In a trial in California, Navajo defendants argue that using the hallucinogen peyote to achieve spiritual exaltation is protected by the Constitution's free exercise of religion clause, trumping the states' right to regulate them. An Ibo man from Nigeria sues Pan American World Airways for transporting his mother's corpse in a cloth sack. Her arrival for the funeral facedown in a burlap bag signifies death by suicide according to the customs of her Ibo kin, and brings great shame to the son. In Los Angeles, two Cambodian men are prosecuted for attempting to eat a four month-old puppy. The immigrants' lawyers argue that the men were following their own "national customs" and do not realize their conduct is offensive to "American sensibilities." What is the just decision in each case? When cultural practices come into conflict with the law is it legitimate to take culture into account? Is there room in modern legal systems for a cultural defense?
In this remarkable book, Alison Dundes Renteln amasses hundreds of cases from the U.S. and around the world in which cultural issues take center stage-from the mundane to the bizarre, from drugs to death. Though cultural practices vary dramatically, Renteln demonstrates that there are discernible patterns to the cultural arguments used in the courtroom. The regularities she uncovers offer judges a starting point for creating a body of law that takes culture into account. Renteln contends that a systematic treatment of culture in law is not only possible, but ultimately more equitable. A just pluralistic society requires a legal system that can assess diverse motivations and can recognize the key role that culture plays in influencing human behavior. The inclusion of evidence of cultural background is necessary for the fair hearing of a case.
An invaluable resource for practitioners, students, and the merely curious, this comprehensive treatment of cultural conflicts in diverse societies will spark lively debate.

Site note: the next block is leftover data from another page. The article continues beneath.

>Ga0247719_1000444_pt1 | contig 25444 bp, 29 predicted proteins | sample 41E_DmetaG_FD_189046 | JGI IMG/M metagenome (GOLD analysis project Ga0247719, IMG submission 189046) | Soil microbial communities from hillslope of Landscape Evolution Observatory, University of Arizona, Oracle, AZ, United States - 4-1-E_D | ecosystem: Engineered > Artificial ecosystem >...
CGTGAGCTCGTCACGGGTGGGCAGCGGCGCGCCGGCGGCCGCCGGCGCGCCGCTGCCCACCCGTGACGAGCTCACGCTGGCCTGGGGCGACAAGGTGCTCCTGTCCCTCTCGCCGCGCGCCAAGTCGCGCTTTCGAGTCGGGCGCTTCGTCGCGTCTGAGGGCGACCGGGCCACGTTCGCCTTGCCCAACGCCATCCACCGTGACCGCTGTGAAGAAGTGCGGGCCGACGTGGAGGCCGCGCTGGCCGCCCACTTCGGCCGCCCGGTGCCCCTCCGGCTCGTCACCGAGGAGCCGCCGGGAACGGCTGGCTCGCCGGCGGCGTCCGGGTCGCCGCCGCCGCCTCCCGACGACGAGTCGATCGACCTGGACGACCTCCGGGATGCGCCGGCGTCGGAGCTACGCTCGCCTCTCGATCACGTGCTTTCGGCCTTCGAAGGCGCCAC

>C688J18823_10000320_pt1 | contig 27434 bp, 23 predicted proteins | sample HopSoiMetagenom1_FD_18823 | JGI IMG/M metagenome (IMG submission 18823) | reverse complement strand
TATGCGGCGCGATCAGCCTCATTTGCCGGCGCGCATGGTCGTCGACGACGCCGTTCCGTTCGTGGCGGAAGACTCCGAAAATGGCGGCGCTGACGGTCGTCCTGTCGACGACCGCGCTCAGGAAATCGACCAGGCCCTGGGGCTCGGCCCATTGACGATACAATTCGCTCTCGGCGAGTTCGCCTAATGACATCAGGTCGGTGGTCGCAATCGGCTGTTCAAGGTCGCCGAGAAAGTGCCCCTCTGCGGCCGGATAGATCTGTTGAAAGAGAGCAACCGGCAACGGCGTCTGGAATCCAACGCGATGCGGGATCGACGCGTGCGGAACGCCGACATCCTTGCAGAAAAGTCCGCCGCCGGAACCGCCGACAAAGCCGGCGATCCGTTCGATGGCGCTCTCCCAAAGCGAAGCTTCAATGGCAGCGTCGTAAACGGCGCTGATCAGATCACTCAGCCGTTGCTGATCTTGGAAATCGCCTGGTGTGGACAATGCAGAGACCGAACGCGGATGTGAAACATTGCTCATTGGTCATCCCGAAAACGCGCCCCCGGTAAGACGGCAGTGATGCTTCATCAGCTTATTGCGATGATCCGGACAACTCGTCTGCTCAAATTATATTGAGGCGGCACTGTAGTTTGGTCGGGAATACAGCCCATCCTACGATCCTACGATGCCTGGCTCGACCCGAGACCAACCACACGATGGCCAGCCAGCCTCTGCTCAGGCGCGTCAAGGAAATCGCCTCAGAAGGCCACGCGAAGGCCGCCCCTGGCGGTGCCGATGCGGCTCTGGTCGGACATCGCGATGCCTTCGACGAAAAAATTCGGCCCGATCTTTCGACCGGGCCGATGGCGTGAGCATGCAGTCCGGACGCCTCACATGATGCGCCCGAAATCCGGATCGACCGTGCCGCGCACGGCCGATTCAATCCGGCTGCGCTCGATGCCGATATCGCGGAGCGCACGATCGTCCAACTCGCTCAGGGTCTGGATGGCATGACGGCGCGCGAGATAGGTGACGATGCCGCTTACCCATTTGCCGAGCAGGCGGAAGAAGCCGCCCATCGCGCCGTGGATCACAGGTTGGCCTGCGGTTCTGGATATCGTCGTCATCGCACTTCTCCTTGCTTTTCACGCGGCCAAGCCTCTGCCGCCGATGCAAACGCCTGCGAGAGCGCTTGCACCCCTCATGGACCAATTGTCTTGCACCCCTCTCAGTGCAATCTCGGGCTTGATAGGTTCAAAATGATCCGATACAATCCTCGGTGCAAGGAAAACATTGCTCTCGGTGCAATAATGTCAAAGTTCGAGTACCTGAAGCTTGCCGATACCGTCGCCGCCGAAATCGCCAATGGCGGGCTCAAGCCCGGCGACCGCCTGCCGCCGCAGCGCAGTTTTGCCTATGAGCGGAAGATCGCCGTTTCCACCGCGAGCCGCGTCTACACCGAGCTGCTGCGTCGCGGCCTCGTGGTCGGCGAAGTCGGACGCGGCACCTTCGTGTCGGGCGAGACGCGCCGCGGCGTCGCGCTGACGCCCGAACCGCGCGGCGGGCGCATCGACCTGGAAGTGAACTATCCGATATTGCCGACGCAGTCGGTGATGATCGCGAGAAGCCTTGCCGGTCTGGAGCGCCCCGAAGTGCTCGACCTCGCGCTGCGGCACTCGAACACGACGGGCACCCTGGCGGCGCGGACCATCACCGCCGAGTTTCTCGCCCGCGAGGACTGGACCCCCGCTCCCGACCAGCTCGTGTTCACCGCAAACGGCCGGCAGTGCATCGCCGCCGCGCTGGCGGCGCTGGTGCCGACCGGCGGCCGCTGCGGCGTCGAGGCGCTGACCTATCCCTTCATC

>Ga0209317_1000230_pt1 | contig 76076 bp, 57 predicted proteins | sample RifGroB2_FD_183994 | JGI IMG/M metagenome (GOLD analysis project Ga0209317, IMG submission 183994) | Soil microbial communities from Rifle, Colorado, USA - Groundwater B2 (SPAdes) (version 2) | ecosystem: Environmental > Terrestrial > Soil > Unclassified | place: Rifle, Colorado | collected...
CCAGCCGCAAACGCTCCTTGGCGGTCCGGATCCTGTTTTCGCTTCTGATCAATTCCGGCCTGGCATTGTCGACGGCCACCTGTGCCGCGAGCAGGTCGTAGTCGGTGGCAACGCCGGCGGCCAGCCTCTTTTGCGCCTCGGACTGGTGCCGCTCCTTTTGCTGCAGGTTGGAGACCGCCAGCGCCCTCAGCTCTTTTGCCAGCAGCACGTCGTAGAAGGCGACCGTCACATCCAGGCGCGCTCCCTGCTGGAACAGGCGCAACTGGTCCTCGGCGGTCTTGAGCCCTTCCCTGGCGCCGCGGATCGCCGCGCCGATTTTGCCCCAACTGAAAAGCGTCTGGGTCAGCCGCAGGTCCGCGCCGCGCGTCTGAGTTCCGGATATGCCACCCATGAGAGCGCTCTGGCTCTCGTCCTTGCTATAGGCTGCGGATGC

Le informazioni nella sezione "Riassunto" possono far riferimento a edizioni diverse di questo titolo.
Alison Dundes Renteln is Professor of Political Science and Anthropology at the University of Southern California and Director of the Jesse M. Unruh Institute of Politics. An expert on cultural rights, her publications include International Human Rights: Universalism Versus Relativism (1990) and Folk Law: Essays on the Theory and Practice of Lex Non Scripta (co-edited with Alan Dundes) (1994). She holds a Ph.D in Jurisprudence and Social Policy from the University of California, Berkeley, and a J.D. from the University of Southern California.
"This book will be the definitive treatment of law's complex relation to culture for a long time to come"--Choice
Le informazioni nella sezione "Su questo libro" possono far riferimento a edizioni diverse di questo titolo.
Descrizione libro Oxford University Press, 2004. Hardcover. Condizione libro: New. Never used!. Codice libro della libreria P110195154029
Descrizione libro Oxford University Press, 2004. Hardcover. Condizione libro: New. book. Codice libro della libreria M0195154029
Descrizione libro Oxford University Press. Condizione libro: Brand New. Ships from USA. FREE domestic shipping. Codice libro della libreria 0195154029
Descrizione libro Oxford University Press, USA, 2004. Hardcover. Condizione libro: New. Codice libro della libreria DADAX0195154029
Descrizione libro Condizione libro: Brand New. Book Condition: Brand New. Codice libro della libreria 97801951540231.0